Woah! It’s been a while since I wrote one of these. I took a break for Christmas and then let the blog slip my mind. With my second semester already in full swing, writing weekly may be a challenge, but I’ll be trying my best.
As most of you know, the Global Game Jam took place on January 26th to the 28th. For those who aren’t aware of what a Game Jam is, and more specifically what the Global Game Jam is, here’s a quick rundown.
A “Game Jam” refers to a small period of time where game developers meet to have a “jam” session, similar to musicians. The major difference being that most game jams are organized by a group of people who pick the starting day and time, the ending day and time and the “theme” of the jam. In the Global Game Jam (GGJ), game developers from around the world take part in making games of the exact same theme, and they are given 48 hours to do so. This year the theme was “Transmission”, and this being my first GGJ, I was excited to get started.
As this is (another) post-mortem, I’ll be looking back on those 48 hours from a reflective stance. Though it’ll be hard to be super critical this time around because my team and our game worked beautifully at the end, if I do say so myself.
Speaking of our team, there were 7 plus 1 of us. The “Plus 1” was the guy who made some music for us, but mostly brought the team free food and it was much appreciated. Our team was broken down into 2 Programmers (The lead programmer and myself), 3 amazing artists, a writer and a sound guy who also functioned as our project manager. It was a good team, we worked well together and we were getting a lot of stuff done from the get-go.
I do wish I was more involved as a programmer, though my minimal programming involvement this time around was my fault – mostly due to my unfamiliarity with the Unity engine and its functions. Not that big of a deal, I got to help out in other ways regardless.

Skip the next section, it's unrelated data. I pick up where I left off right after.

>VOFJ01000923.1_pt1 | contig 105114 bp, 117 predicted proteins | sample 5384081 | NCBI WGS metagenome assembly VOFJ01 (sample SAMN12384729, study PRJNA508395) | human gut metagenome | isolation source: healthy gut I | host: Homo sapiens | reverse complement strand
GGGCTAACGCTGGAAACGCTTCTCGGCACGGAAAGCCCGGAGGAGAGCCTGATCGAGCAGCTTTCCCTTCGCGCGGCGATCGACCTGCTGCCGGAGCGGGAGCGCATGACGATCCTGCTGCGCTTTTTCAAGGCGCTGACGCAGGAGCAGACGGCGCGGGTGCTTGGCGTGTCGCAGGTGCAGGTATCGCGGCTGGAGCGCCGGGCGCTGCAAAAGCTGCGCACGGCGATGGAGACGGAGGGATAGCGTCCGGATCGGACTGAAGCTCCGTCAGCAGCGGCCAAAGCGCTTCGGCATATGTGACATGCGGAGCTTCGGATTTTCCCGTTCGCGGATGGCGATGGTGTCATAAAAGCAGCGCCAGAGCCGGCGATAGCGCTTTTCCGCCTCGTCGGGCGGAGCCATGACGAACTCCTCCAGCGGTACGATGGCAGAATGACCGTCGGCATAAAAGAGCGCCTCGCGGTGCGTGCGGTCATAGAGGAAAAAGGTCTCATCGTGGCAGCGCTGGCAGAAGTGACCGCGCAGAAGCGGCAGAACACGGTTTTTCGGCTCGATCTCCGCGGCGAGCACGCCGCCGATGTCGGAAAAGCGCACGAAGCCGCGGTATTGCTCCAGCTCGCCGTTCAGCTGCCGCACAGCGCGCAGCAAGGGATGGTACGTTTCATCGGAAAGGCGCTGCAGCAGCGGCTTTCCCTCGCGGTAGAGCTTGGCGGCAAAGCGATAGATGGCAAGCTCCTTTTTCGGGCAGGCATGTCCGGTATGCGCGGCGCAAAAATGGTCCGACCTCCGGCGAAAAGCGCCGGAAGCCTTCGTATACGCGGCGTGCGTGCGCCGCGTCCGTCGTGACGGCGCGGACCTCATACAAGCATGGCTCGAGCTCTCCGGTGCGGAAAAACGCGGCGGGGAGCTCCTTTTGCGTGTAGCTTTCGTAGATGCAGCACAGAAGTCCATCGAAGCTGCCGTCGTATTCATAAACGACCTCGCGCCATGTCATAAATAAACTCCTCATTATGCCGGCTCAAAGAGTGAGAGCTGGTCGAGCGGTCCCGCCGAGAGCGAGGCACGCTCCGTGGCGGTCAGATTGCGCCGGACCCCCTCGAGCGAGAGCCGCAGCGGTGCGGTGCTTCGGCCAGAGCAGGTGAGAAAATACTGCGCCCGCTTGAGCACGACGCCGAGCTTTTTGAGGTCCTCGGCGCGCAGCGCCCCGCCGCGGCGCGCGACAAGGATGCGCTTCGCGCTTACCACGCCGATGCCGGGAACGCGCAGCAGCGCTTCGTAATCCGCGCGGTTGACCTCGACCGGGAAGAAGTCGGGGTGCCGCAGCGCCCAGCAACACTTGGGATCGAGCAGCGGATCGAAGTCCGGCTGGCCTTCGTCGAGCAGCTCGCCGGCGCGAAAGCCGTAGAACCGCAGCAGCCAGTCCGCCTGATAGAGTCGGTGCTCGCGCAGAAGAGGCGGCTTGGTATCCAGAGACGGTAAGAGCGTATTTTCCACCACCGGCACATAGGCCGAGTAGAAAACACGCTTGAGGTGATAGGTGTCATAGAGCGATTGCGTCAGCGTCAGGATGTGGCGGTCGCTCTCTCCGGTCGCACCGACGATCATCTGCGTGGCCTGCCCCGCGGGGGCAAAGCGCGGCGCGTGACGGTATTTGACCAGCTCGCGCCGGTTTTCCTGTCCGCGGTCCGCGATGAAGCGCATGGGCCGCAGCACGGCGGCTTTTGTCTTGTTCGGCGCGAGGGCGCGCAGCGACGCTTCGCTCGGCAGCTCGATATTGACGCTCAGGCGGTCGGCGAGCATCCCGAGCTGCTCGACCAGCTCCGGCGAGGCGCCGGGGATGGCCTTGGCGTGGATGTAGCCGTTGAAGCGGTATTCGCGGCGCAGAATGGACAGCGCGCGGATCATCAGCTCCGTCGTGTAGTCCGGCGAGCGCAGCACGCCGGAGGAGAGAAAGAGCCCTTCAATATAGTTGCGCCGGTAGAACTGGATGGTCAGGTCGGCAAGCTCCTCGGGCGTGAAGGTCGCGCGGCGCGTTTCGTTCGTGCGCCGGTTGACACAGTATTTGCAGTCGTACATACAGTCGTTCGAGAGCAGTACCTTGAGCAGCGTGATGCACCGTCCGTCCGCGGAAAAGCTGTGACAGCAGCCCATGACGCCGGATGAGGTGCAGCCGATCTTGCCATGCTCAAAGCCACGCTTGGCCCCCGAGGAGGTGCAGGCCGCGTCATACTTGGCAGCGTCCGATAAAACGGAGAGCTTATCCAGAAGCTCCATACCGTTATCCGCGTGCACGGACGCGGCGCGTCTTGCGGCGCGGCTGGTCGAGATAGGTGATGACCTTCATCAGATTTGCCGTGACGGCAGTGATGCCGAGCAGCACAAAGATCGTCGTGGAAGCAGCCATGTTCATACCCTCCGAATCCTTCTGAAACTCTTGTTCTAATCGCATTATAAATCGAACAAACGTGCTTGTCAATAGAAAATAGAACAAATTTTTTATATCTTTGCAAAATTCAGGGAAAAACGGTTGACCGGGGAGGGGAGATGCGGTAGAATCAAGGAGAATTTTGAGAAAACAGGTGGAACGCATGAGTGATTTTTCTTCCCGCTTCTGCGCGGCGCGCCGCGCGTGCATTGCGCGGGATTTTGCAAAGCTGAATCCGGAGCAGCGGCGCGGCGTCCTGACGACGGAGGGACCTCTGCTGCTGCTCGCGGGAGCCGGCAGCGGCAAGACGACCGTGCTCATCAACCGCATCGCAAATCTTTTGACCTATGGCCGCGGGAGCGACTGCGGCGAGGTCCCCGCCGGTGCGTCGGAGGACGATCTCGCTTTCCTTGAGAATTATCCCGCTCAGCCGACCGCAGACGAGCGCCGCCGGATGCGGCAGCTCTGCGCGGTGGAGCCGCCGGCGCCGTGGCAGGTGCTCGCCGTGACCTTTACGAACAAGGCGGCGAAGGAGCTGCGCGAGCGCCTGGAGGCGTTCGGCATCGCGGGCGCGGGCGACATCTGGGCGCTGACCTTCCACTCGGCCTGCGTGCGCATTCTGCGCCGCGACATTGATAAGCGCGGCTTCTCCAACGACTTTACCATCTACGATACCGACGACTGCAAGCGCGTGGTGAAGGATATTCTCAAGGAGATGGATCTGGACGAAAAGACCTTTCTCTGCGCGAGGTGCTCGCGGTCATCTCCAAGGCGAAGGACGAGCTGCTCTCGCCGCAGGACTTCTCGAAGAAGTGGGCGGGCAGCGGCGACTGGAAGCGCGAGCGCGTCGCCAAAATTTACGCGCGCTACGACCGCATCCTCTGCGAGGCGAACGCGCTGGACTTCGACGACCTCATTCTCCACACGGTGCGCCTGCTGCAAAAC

Despite some minor setbacks over the next few days – mostly extended breaks browsing reddit for memes – we had a working and finished product well before the submission time. And then, as it always does, disaster struck.
We had set up a Git repository on Friday and pushed to it on Saturday, but our most recent build which was on the lead programmer’s computer hadn’t been pushed yet. So when we went the manual route and transferred the scene I was working on (the main menu functionality) to the other computer, all the new assets and scripts were overwritten with older, buggier, broken versions. Within 2 minutes our masterpiece was reduced to a shell of its formal self …. 10 minutes before submission time. With just minutes to spare before 6pm hit, our team had to piece together recovery files, rewrite scripts and fix bugs all over again.
Needless to say, we didn’t submit within the 48 hours, but after some help from other jammers (seriously game developers are so supportive of each other, it’s awesome) we restored our game back to its former glory and submitted it to the GGJ 2018 website.
In the end, despite everyone on our team secretly having an internal breakdown due to the stress caused by our mistake, we stayed grounded. Nobody threw blame at anyone else – we fail and grow as a team, after all – and it all worked out well in the end, even if we didn’t submit exactly on time. And the best part is that I’m working with this same team to develop the game further into something amazing. It’s going to be a blast
So what lesson did we learn from this debacle? Other than me learning that I needed much more experience in Unity and that I still had a lot to learn about programming in general, my biggest takeaway is this
USE SOURCE CONTROL
Until next time.